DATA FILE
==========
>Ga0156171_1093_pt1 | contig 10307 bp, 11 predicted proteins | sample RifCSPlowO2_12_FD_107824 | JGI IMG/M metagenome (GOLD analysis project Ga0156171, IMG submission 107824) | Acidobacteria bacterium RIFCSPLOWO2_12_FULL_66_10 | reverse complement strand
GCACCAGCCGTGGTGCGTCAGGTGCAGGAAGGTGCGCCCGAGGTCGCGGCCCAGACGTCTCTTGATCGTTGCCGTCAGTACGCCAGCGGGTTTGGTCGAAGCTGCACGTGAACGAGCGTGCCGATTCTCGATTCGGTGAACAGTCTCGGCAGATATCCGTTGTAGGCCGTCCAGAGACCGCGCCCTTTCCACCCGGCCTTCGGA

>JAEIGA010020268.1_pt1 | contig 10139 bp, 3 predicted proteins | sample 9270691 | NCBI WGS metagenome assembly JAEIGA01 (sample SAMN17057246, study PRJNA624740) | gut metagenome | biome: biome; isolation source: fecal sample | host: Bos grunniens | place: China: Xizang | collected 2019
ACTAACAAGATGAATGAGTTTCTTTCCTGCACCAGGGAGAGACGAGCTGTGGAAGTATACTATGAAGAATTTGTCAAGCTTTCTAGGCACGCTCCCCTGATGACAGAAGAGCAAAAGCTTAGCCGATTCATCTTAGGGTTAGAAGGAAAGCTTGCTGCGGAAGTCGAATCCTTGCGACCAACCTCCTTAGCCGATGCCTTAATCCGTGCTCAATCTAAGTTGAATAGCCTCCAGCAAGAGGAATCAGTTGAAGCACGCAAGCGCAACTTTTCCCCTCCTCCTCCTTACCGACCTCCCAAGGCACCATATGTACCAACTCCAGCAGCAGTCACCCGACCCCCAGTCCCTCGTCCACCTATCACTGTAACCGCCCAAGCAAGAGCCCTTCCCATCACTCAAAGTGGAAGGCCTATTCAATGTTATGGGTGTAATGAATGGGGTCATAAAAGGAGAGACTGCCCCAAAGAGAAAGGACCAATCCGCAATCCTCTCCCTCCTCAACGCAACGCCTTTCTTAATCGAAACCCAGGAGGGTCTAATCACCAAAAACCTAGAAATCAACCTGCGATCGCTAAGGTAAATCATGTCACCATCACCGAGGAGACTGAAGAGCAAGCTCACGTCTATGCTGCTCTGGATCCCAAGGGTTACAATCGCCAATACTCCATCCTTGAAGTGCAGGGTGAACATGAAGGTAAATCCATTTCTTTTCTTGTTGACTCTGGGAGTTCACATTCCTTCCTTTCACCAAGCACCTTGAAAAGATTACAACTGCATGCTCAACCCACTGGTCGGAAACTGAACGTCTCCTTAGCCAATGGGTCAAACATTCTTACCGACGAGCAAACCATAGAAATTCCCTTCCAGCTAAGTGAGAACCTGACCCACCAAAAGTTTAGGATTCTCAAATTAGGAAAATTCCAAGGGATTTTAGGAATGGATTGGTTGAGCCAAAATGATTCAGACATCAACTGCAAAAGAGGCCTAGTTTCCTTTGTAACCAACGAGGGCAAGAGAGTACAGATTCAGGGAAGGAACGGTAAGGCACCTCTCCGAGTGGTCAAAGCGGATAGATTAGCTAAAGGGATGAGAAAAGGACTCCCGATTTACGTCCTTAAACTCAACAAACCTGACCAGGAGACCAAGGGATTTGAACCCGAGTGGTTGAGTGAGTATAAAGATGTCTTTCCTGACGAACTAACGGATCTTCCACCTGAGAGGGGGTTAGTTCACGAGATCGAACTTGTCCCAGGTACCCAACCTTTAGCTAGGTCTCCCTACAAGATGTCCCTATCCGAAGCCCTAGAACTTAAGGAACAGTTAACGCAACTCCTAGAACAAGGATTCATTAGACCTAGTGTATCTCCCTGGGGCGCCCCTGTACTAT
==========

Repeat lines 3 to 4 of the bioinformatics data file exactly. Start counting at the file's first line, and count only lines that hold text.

>JAEIGA010020268.1_pt1 | contig 10139 bp, 3 predicted proteins | sample 9270691 | NCBI WGS metagenome assembly JAEIGA01 (sample SAMN17057246, study PRJNA624740) | gut metagenome | biome: biome; isolation source: fecal sample | host: Bos grunniens | place: China: Xizang | collected 2019
ACTAACAAGATGAATGAGTTTCTTTCCTGCACCAGGGAGAGACGAGCTGTGGAAGTATACTATGAAGAATTTGTCAAGCTTTCTAGGCACGCTCCCCTGATGACAGAAGAGCAAAAGCTTAGCCGATTCATCTTAGGGTTAGAAGGAAAGCTTGCTGCGGAAGTCGAATCCTTGCGACCAACCTCCTTAGCCGATGCCTTAATCCGTGCTCAATCTAAGTTGAATAGCCTCCAGCAAGAGGAATCAGTTGAAGCACGCAAGCGCAACTTTTCCCCTCCTCCTCCTTACCGACCTCCCAAGGCACCATATGTACCAACTCCAGCAGCAGTCACCCGACCCCCAGTCCCTCGTCCACCTATCACTGTAACCGCCCAAGCAAGAGCCCTTCCCATCACTCAAAGTGGAAGGCCTATTCAATGTTATGGGTGTAATGAATGGGGTCATAAAAGGAGAGACTGCCCCAAAGAGAAAGGACCAATCCGCAATCCTCTCCCTCCTCAACGCAACGCCTTTCTTAATCGAAACCCAGGAGGGTCTAATCACCAAAAACCTAGAAATCAACCTGCGATCGCTAAGGTAAATCATGTCACCATCACCGAGGAGACTGAAGAGCAAGCTCACGTCTATGCTGCTCTGGATCCCAAGGGTTACAATCGCCAATACTCCATCCTTGAAGTGCAGGGTGAACATGAAGGTAAATCCATTTCTTTTCTTGTTGACTCTGGGAGTTCACATTCCTTCCTTTCACCAAGCACCTTGAAAAGATTACAACTGCATGCTCAACCCACTGGTCGGAAACTGAACGTCTCCTTAGCCAATGGGTCAAACATTCTTACCGACGAGCAAACCATAGAAATTCCCTTCCAGCTAAGTGAGAACCTGACCCACCAAAAGTTTAGGATTCTCAAATTAGGAAAATTCCAAGGGATTTTAGGAATGGATTGGTTGAGCCAAAATGATTCAGACATCAACTGCAAAAGAGGCCTAGTTTCCTTTGTAACCAACGAGGGCAAGAGAGTACAGATTCAGGGAAGGAACGGTAAGGCACCTCTCCGAGTGGTCAAAGCGGATAGATTAGCTAAAGGGATGAGAAAAGGACTCCCGATTTACGTCCTTAAACTCAACAAACCTGACCAGGAGACCAAGGGATTTGAACCCGAGTGGTTGAGTGAGTATAAAGATGTCTTTCCTGACGAACTAACGGATCTTCCACCTGAGAGGGGGTTAGTTCACGAGATCGAACTTGTCCCAGGTACCCAACCTTTAGCTAGGTCTCCCTACAAGATGTCCCTATCCGAAGCCCTAGAACTTAAGGAACAGTTAACGCAACTCCTAGAACAAGGATTCATTAGACCTAGTGTATCTCCCTGGGGCGCCCCTGTACTAT